As a young person, I can understand the discomfort that the youth have to endure isolation. In Brussels, I am slowly beginning to realise the imbalance in my daily life caused by transitioning from the lecture hall to virtual online classes, and numerous other disruptions to my daily routine, and learning to adjust. The full impact of COVID-19, however, is much broader than meets the eye, and it impacts young people differently across the world.

Fellowship opportunities that many have worked hard for have been cancelled. Young professionals working abroad are required to return home and long-anticipated scholarships and dream jobs are suspended indefinitely. For self-funded students abroad, the dilemma of surviving in isolation without paid work is daunting. At this moment, dreams are being shattered with many uncertainties looming. Young people feel the impact of the situation on their mental health and are in need of emotional support, whilst physically isolated and separated from those who would usually provide it. Take action by keeping virtual communication channels open to your peers and support the dissemination of accurate information on COVID-19. Indeed, to echo the words of the President of Ghana, Nana Akufo-Addo, “These are not ordinary times”. We shall overcome. 

The numerous calls for young people to take responsibility and avoid crowded spaces at this moment are non-negotiable. This time, it is essential to understand that we are all saving lives by simply staying home. Enduring these hardships and difficulties to save lives is taking action. You will be complementing the work of various volunteers and health professionals in all corners of the world. Show leadership in this time of crisis. Do what you can. Stay at home.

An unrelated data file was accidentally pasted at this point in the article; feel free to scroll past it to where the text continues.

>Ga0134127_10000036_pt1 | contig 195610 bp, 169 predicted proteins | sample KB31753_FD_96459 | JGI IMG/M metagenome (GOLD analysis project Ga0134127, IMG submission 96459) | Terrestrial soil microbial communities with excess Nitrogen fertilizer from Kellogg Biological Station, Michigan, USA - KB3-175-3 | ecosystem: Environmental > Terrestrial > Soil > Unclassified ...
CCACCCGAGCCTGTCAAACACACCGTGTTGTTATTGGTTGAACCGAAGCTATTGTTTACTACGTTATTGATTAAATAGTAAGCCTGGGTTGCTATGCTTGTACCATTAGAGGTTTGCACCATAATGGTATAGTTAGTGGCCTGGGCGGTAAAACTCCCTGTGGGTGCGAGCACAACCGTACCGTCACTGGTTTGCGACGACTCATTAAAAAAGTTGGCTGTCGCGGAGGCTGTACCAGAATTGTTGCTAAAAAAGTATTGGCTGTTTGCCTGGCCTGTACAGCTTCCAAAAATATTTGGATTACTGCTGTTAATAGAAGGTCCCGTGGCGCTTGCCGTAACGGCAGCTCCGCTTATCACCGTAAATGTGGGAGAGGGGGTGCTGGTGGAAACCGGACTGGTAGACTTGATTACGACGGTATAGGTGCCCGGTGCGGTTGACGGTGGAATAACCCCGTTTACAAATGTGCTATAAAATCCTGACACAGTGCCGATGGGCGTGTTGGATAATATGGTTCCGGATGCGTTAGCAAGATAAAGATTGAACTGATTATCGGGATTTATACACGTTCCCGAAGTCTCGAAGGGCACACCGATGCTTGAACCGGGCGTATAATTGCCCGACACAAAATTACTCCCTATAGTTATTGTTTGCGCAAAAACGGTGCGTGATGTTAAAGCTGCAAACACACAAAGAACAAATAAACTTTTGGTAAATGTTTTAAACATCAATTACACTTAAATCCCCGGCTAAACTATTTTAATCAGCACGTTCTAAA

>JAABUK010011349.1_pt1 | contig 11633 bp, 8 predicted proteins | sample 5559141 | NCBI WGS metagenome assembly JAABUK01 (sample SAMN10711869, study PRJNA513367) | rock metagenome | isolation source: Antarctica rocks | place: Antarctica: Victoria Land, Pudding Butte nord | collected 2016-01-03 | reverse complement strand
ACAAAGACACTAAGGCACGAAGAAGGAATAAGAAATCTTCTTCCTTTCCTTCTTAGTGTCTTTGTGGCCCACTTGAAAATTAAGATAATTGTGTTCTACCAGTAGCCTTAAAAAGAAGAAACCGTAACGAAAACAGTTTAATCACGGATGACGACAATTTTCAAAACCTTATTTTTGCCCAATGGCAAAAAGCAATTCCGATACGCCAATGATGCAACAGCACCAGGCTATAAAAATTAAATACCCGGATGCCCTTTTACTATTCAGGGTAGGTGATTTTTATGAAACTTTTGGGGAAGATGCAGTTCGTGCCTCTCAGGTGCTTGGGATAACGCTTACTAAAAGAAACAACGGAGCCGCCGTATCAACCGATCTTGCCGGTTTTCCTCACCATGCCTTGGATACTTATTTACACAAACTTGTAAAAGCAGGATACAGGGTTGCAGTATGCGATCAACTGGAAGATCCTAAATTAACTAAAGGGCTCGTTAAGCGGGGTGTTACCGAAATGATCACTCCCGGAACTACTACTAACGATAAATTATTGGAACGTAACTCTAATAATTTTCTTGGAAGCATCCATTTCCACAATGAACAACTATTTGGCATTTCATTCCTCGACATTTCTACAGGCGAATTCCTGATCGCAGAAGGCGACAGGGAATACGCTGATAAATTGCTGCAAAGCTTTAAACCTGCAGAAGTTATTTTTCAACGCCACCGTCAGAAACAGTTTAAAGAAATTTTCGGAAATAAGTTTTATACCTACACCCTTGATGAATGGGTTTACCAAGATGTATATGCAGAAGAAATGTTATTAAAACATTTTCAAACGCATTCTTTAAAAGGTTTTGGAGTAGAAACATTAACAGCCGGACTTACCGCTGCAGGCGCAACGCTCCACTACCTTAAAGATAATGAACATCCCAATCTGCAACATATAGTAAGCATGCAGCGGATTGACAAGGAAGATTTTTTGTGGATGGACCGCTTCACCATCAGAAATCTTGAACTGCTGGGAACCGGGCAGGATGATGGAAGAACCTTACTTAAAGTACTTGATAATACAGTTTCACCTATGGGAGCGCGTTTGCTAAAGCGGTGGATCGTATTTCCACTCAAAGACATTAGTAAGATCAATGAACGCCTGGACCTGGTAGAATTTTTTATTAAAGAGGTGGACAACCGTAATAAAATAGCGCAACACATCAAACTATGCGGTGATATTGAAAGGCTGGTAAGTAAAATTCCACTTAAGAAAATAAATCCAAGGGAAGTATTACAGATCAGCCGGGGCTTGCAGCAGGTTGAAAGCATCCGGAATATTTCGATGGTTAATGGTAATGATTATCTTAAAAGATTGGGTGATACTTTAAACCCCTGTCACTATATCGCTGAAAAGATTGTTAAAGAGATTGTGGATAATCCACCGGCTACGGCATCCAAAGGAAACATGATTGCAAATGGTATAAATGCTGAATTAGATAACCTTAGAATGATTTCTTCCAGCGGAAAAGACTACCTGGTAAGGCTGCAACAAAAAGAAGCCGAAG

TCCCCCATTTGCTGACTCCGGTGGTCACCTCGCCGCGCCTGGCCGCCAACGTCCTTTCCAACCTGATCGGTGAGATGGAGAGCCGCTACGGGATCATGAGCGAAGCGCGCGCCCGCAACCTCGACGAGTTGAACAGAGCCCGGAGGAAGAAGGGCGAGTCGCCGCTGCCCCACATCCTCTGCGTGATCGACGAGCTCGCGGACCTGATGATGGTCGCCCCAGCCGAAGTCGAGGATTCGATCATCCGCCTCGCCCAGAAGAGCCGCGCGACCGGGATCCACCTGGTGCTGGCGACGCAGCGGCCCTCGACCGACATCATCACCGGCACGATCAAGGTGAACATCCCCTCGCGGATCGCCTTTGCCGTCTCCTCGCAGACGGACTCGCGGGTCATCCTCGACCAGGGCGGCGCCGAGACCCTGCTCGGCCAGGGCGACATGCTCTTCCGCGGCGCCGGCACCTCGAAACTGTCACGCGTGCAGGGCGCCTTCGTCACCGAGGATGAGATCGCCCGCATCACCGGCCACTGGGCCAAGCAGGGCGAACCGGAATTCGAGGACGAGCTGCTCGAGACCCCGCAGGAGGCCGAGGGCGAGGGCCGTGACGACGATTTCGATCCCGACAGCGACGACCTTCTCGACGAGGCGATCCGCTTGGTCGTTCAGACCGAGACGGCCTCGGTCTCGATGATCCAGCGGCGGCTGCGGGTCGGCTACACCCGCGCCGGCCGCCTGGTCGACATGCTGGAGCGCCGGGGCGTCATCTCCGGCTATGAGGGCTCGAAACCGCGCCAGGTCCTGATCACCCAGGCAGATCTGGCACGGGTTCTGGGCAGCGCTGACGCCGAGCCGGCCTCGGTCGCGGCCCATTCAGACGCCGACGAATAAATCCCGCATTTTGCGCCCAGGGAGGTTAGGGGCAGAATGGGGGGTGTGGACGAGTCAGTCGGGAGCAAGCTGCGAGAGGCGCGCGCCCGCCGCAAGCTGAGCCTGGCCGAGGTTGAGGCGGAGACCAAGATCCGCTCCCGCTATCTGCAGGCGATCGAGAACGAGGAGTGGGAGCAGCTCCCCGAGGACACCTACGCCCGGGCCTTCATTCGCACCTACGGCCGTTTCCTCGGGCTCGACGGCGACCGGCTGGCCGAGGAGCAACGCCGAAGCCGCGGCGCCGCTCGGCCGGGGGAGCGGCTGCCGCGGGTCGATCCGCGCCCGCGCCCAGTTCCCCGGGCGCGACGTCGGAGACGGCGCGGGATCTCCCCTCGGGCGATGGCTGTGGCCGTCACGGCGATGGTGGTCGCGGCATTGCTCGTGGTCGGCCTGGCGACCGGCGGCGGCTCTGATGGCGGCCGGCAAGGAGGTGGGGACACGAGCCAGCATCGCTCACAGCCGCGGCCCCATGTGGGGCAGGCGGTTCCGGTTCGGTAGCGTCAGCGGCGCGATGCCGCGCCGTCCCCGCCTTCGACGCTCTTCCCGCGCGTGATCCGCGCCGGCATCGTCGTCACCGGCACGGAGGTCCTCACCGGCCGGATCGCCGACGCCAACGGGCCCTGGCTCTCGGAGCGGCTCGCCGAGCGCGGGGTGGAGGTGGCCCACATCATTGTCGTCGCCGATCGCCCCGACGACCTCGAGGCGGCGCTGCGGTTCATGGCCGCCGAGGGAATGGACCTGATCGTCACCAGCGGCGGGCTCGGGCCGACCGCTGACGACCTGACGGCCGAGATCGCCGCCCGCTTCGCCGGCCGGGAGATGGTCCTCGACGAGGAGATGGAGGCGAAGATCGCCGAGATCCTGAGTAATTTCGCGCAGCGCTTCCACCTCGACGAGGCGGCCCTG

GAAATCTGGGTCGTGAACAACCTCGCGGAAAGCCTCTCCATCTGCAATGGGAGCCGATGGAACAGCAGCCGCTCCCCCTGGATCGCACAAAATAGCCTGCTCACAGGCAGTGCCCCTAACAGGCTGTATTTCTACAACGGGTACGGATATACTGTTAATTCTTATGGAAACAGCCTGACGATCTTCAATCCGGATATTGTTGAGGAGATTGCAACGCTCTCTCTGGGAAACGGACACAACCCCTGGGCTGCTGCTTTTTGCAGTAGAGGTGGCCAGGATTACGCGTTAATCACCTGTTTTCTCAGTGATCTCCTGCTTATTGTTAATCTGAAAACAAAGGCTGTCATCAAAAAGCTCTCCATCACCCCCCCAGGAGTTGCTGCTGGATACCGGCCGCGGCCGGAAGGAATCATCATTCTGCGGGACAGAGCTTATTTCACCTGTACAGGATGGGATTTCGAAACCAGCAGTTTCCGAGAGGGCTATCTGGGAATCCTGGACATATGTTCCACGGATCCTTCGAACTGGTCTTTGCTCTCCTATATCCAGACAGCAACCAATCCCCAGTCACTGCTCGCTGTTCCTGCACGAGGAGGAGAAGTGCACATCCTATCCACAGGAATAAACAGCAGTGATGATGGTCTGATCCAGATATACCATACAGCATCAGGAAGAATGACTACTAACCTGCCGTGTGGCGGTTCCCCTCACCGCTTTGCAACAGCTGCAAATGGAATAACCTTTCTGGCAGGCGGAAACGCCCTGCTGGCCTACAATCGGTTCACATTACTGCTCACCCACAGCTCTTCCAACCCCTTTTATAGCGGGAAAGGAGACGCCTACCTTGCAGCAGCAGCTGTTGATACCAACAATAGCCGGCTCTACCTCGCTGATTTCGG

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Richard Dzikunu

Richard Dzikunu

Richard Dzikunu is passionate about Sexual and Reproductive Health Rights and harnessing digital technology to achieve Universal Health Coverage. As a Youth Power Young Leader with Restless Development, he won a United Nations award in Bonn, Germany, for his work on empowering marginalized groups to be involved in the Sustainable Development Goals dialogue and influencing the Ghana Health Service Adolescent Policy and Strategy. His professional portfolio includes working as a Programs Officer for Curious Minds in Ghana and as an Advocacy Associate for the Primary Health Care Initiative with PAI in Washington DC. Richard is an Alumni of the Women Deliver Young Leaders program and currently serves as a facilitator for the Young Experts: Tech 4 Health. Follow him on Twitter

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Young people take action on COVID-19

by Richard Dzikunu Reading time: 3 min